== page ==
Documents link Army to man accused of spying on anti-war protesters

Staff writerAugust 20, 2013 

FILE - A line of police in riot gear keep protesters back from a military convoy as it leaves the Port of Olympia morning bound for Fort Lewis. (The Olympian file, 2008(

STEVE BLOOM — The Olympian

More than four years after an Olympia anti-war group accused John Towery of spying on them on behalf of the Army under an assumed name, new evidence has emerged showing that at least some of Towery’s former superiors at the Army were aware of and supported his intelligence-gathering activities.

However, officials at Joint Base Lewis McChord would not comment on this new evidence on Tuesday. It remains to be seen whether Army officials knew - as members of the Olympia Port Militarization Resistance contend - that beginning in 2007, Towery was attending the group’s meetings under an assumed name, befriending its members and conducting surveillance of its activities.

The documents detailing JBLM’s knowledge of Towery’s activities “providing crucial police intelligence” were released as part of the discovery in the Olympia anti-war group’s federal civil rights lawsuit against Towery, a former civilian employee of Joint Base Lewis-McChord; and Thomas Rudd, Towery’s former boss who is still employed at JBLM Force Protection.

JBLM’s “Force Protection Division” is under the Directorate of Emergency Services, and “consists of both military and civilian employees whose focus is on supporting law enforcement and security operations to ensure the safety and security of Fort Lewis, soldiers, family members, the workforce and those personnel accessing the installation,” according to JBLM.

During the time frame that Towery was attending the Olympia anti-war group’s meetings while employed at JBLM, the anti-war group conducted direct action protests at the Port of Olympia in November 2007, aiming to block JBLM from transporting military equipment used in the war from the port back to JBLM. More than 60 protesters were arrested.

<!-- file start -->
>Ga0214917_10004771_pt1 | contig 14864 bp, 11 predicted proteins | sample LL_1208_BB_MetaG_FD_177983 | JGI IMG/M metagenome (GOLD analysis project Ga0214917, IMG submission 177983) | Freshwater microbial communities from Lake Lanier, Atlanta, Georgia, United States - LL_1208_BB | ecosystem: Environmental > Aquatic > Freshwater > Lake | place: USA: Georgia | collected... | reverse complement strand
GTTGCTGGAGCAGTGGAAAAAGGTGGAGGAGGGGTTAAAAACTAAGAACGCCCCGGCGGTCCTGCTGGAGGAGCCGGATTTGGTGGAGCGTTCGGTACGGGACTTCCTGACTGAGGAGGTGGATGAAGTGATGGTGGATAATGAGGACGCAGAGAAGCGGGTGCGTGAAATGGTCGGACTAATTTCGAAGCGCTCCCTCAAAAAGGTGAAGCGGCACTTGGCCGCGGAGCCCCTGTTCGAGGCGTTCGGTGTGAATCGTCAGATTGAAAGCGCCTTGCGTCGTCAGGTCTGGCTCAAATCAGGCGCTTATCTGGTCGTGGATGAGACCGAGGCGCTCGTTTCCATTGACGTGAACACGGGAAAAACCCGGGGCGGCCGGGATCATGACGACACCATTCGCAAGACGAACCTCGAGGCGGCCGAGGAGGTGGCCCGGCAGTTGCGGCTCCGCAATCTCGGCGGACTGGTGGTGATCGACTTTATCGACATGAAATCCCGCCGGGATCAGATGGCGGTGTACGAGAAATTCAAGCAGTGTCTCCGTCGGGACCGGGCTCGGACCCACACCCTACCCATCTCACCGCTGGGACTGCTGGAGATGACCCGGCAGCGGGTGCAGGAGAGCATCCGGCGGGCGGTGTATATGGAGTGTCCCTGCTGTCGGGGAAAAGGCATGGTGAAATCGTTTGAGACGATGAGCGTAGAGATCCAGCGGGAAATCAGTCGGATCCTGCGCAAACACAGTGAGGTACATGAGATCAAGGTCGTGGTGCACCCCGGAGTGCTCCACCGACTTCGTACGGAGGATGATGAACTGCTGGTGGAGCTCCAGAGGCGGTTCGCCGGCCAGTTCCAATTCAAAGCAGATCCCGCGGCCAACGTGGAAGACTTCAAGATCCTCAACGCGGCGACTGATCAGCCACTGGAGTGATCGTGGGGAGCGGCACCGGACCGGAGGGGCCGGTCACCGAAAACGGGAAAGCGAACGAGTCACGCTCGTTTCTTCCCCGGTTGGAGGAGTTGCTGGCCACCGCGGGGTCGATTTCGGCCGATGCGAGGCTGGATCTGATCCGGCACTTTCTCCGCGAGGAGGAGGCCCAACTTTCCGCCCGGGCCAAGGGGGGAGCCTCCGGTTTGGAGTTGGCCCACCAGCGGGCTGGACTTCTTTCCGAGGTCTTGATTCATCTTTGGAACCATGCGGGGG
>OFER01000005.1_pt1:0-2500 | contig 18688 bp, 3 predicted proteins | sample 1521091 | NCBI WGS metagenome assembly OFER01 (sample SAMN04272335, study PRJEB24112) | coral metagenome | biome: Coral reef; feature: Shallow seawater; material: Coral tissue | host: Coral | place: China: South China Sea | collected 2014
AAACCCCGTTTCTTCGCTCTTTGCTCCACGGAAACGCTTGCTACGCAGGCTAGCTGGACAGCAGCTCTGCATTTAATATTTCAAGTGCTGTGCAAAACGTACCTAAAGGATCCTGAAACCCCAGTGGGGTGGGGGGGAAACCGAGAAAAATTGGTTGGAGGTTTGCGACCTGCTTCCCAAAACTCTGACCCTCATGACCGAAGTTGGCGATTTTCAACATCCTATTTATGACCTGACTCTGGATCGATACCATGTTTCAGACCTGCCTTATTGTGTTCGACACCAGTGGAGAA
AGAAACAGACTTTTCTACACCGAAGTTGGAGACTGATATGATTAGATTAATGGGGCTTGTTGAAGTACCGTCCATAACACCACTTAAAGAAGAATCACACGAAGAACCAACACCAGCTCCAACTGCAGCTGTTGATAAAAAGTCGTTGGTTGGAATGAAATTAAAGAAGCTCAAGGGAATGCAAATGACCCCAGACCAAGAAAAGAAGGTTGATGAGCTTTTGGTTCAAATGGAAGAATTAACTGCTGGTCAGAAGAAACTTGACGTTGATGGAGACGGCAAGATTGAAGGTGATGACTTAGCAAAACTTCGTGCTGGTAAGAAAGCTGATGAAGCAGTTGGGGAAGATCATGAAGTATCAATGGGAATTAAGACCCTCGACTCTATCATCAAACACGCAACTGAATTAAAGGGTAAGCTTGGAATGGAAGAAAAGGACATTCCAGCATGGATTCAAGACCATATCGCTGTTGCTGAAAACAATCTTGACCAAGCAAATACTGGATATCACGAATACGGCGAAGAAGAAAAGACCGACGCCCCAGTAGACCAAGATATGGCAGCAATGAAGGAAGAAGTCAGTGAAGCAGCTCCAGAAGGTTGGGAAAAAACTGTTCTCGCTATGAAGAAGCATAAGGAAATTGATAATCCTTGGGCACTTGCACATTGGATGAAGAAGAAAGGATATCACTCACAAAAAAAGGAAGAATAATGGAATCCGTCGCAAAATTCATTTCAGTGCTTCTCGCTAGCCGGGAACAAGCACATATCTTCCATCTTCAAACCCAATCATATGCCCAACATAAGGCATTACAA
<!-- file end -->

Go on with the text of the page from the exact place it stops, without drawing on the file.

The federal lawsuit filed by members of the anti-war group, known locally as OlyPMR, alleges that Towery and Rudd, along with various local law enforcement agencies, disrupted the anti-war group’s right to peaceful protest and deterred their political speech by enabling their arrests without probable cause.

The lawsuit is scheduled to go to trial in U.S. District Court in Tacoma in June 2014.

The documents included in the discovery that were shared with The Olympian on Tuesday include:

- A certificate presented to Towery on Dec. 12, 2007 by a lieutenant general for the U.S. Army. The certificate is for Towery’s “exceptionally meritorious achievement while providing crucial police intelligence during the 3d Stryker BDE redeployment from the Port of Olympia to Ft. Lewis.”

The certificate states that “Mr. Towery demonstrated outstanding professionalism and devotion to duty by rendering up to the minute reports that clearly stated the intentions of anti-war protesters at the Port of Olympia. This vital information was relayed to the local law enforcement agencies which assisted them in ensuring that the convoys were conducted safely and without injury to soldiers or damage to military equipment during hostile demonstrations at the Port of Olympia.”